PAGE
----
Egypt Attempts to Create a New Constituent Assembly
Egypt is attempting to set up a new constitutional assembly as the parliament speaker on Friday has asked for nominations for the body which is expected to deliver the country a new constitution a week before the 80-million nation will know who the president is.
The previous court was disbanded in April amid harsh criticism that it was composed of too many Islamists, which led the Christian community, the secularists and the liberals to leave it, prompting a court in Cairo to officially declare it non operational.
The new constitution is expected to reflect the real balance of power between the president and the parliament, but many fear that it would reflect more the monopoly on power the Muslim Brotherhood may gain if their candidate wins the runoff next week.
The supreme military power which has ensured the transition after the fall of Hosni Mubarak in February 2011 is expected to make good on their promise and hand over the power to the civilian authority as soon as July 1, but for the time being no one knows what kind of powers the new president will have.
On Tuesday, the military council offered the parties an ultimatum, urging them to create a constitutional body within 48 hours, threatening that otherwise they would amend the constitution themselves, so that it may be ready by the time of the power transfer.
On Thursday however the council called for the parliament to convene next week to elect the 100-member constituent assembly. The committee charged with creating the assembly is led by a member of the Freedom and Justice party, the political representative of the Muslim Brotherhood.
The Muslim Brotherhood committee leader asked the religious body, the political parties, the professional syndicates, the workers unions, the chambers of commerce and industry and the public figures to send representatives so that the new constitution may reflect the wide spectrum of society.
The new body is expected to be made of 39 political parties representatives and 61 public figures, including lawyers, judges, religious leaders, union members.
The new constitution is very important for the future of the state, dominated by the Islamist Muslim Brotherhood in the parliament and society. Egypt is a country with 10 percent of the population of Christian Coptic descent, and has an important community of liberals and secularists who do not appreciate the idea of submitting to the law of Sharia.
At the end of May, the candidate for the Justice and Freedom party, Mohammed Morsi, caused concern to the 10 percent Christians in his country and the Christians all over the world as word got out that he had said that, if elected, the Christians would either convert to Islam, pay jizyah, the tribute for non-Muslims living in a Muslim state, or leave.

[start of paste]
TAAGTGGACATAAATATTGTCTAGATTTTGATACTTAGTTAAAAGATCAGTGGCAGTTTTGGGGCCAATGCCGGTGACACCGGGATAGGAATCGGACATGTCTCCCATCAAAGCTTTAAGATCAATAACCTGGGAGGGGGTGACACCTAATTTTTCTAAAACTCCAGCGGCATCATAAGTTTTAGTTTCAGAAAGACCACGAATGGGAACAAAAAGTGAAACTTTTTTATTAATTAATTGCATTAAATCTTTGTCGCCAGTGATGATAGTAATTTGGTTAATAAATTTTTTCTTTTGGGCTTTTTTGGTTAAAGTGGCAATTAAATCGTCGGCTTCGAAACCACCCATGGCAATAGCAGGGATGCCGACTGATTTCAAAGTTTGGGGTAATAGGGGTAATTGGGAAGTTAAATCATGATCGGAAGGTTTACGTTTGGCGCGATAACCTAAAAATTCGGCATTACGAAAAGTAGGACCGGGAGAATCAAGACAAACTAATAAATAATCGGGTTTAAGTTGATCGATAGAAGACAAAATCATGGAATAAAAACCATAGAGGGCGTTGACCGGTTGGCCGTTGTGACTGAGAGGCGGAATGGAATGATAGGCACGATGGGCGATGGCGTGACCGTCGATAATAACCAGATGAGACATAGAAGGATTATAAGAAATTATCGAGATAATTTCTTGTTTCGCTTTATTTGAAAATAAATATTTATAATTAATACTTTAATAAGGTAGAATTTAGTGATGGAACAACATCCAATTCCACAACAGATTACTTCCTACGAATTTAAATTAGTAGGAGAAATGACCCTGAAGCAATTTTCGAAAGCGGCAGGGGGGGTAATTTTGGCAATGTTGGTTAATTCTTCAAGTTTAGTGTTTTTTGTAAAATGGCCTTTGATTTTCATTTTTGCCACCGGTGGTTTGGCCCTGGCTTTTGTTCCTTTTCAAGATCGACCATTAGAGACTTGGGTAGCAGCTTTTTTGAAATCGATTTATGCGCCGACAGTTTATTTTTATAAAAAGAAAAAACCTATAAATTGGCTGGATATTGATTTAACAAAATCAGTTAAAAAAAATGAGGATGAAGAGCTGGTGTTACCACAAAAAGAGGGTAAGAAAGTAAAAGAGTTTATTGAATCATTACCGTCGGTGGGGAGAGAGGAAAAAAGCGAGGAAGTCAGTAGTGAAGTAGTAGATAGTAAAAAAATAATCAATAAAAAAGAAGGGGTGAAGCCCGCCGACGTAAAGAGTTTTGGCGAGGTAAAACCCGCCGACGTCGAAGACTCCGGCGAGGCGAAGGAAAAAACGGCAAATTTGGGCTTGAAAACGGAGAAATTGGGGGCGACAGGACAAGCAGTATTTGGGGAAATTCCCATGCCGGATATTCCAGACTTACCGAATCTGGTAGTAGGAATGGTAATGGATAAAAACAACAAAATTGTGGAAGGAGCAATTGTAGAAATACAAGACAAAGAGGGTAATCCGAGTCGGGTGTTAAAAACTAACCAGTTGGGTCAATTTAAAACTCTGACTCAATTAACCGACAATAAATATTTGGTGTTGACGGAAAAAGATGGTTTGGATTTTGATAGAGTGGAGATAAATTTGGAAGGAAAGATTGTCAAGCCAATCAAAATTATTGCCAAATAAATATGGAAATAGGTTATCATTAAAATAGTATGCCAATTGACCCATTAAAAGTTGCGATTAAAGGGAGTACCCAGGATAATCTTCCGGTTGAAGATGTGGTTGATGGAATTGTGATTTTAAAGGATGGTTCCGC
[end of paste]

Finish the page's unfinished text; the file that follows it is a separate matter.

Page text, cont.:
He was quoted by the Egyptian news website El Bashayer to say that he would achieve a second Muslim conquest of Egypt. The conversation is said to have happened at the headquarters of the Justice and Freedom party.
It was not independently confirmed that he actually said so, and a spokesperson for the Christian watchdog Open Doors told The Christian Post that it was unlikely that Morsi would have threatened Christian to either convert or leave the country, especially as he portrays himself as a centrist candidate.
While those words ascribed to Morsi could be only a way to dissuade the Christian community to vote for him, what is sure is that during a press conference Morsi promised to lead in a democratic manner, to uphold the rights of the Christian and the women, called the Christians “brothers,” said they would have full access to rights, and women that they would not be imposed the veil.
He went as far as to say that the “Christian brothers” will be “national partners,” that they would be represented as advisers in the presidential institution, and even alluded that a vice president office could be made available.
It would seem that these promises were more credible than the alleged threat as public figures such as Coptic academic Doctor Nagy Naguib urged the Copts to vote in favor of the Muslim Brotherhood, saying that Christians have no problem with the Islamic values and that the Muslim Brotherhood candidate was “at the heart of the revolution” in Egypt.
Morsi, who scored 24 percent in the first round of elections, will meet Ahmed Shafiq, who scored 23, in the runoff on June 16 and 17. Shafiq is a former prime minister of Mubarak’s regime and is expected to remind many Egyptians of the former regime.
Earlier this week, the court that judged the Mubarak case reached a verdict, condemning the former president to life in prison, a decision which raged many people in the country, who were expecting a death sentence. There were those who thought that the trial of Mubarak was a shame and were expecting his release.
It is said that the health of the former president deteriorated after the verdict and that he may be required to be brought back to the hospital where he was treated during the trial.11